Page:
How To Keep Your Dog Safe For Christmas Holidays?
The best way to avoid most of unpleasant situations is prevention. Better be safe than sorry! This is especially true for holidays as we do not want anything ruining our special moments shared with our loved ones. These most common mistakes people make while decorating their homes can be very dangerous for our pets. Read on and discover 10 essential tips you should implement this year to make your household safe during winter holidays!
Sometimes we can get too excited about the holidays that we can overlook the importance that some things might have when it comes to our pets. If you have an adult dog, that has been accustomed to your Christmas traditions and hasn’t ever had any problems related to it, that still doesn’t mean you shouldn’t be informed about things that could harm him.
Learning a few tricks to make your holiday rituals pet-friendly might really help you and your family spend some lovely time together without unexpected surprises. You wouldn’t really enjoy having to drive your dog to the vet for the new year’s eve, right?
That’s why you should be informed about the ways the stuff we make and buy for Christmas and New Year’s Eve affect our dogs. It is always better to prevent potential damages and cut the risks of not spending the long-awaited holidays surrounded only with love and laughter.
These tips can come in really handy if you have a young pup that is about to have his first Christmas.
So let’s check what you can do to have a dog-friendly Christmas and spend an enjoyable holiday season that is safe for everyone in your family.
Let’s start with decorations first.
Dogs usually see ornaments as toys for their common round shape. It is very likely that your dog already tried to play with one of them while you were decorating your Christmas tree.
But you have to be aware that these can be very dangerous for your pup. He could ingest them and choke on them.
If you have plastic ornaments, it might be slightly safer, as glass ones might cause cuts on paws or even to the mouth and digestive tract. In these cases, surgical removal might be needed.
If it’s possible opt for plastic ornaments or tie your delicate pieces tightly on the higher branches of the tree and it will be much safer not only for your dog but also for your whole household.
Because of their glittery appearance tinsel is often very intriguing to pets. Unfortunately, tinsel is one of the most dangerous Christmas decorations.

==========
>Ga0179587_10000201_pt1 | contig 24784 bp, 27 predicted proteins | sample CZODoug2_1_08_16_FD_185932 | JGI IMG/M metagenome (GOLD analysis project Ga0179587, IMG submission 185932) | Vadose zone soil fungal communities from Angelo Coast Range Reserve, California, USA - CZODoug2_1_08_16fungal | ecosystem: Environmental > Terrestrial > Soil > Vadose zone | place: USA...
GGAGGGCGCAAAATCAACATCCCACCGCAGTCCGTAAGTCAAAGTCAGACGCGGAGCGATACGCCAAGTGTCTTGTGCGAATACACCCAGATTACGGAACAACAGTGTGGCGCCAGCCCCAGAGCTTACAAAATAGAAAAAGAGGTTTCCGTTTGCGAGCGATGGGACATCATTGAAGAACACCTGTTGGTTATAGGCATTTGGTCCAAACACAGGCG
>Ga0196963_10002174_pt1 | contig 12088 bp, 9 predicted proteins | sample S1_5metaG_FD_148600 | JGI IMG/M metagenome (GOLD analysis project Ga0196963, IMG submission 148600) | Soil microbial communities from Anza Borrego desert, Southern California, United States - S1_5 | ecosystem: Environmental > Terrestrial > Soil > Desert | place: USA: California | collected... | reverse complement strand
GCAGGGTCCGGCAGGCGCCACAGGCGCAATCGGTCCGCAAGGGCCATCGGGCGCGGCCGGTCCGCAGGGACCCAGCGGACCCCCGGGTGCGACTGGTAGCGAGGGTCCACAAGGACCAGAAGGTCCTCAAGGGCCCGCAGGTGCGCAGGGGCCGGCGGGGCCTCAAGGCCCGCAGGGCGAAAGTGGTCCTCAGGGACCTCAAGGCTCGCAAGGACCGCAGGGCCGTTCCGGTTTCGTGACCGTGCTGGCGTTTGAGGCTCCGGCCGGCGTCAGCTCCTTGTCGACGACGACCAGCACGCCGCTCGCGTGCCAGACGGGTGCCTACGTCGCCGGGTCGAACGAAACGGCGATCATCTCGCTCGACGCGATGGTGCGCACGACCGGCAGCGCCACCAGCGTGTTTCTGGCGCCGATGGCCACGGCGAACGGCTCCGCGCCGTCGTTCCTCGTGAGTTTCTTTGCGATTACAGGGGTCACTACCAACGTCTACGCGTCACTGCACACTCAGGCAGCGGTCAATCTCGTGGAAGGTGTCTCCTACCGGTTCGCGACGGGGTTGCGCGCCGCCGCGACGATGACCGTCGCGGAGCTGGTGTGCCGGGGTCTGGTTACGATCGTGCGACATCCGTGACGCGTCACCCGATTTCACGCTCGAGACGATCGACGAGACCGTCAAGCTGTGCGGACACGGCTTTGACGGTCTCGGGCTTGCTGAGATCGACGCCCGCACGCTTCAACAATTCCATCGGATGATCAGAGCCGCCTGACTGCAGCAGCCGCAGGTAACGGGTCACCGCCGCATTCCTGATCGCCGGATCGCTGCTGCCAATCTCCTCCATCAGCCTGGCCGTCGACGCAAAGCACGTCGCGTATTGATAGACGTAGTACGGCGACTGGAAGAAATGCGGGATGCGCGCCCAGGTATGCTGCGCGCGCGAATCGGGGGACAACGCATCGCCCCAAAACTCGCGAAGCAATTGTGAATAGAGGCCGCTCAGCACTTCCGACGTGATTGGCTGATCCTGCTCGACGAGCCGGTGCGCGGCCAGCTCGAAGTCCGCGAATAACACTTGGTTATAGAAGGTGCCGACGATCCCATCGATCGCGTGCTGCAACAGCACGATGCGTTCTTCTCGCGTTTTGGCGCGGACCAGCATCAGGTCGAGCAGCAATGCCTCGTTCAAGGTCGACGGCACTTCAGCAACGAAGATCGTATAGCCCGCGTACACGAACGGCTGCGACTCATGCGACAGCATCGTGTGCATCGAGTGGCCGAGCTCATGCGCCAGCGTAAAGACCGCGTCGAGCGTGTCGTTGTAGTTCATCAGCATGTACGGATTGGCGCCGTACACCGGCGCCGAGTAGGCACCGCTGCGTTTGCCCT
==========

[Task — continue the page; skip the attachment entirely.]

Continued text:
Even a few strands of tinsels when ingested can cause serious intestinal problems. Avoid putting tinsel on your Christmas tree if you don’t want to have a temptation that will always catch the attention of your dog.
Not only can it lead to dangerous intestinal obstruction, but your dog might even jump on your tree to get them and cause some real mess.
If not treated properly, tinsel ingestion could be a life-threatening condition. So better put that tinsel away from your pup’s reach! If you notice that your dog might have swallowed a couple of tinsel strands, better seek your vet’s support.
We all know that dogs are big fans of anything that has an authentic scent/smell. The same stands for your festive scent, only that potpourri might cause gastrointestinal issues and result in vomiting and diarrhea.
Want to have a clean and neat Holiday season? Make sure your potpourri is well covered in containers and out of your dog’s reach.
4. Electrical Wires
Those little lights on your Christmas tree really do make your home look more Christmassy. But be aware where you leave the electrical cords.
Dogs can often think that cords are perfect toys for chewing. This might lead to experiencing an electrical shock or even create fire, none of which you want for Christmas.
Do not put lights on the lower branches of your Christmas tree and put them slightly higher in order to avoid potential risks. Also, look up some creative DIY ways to cover the electrical wires for being 100% sure that your dog won’t be able to chew them.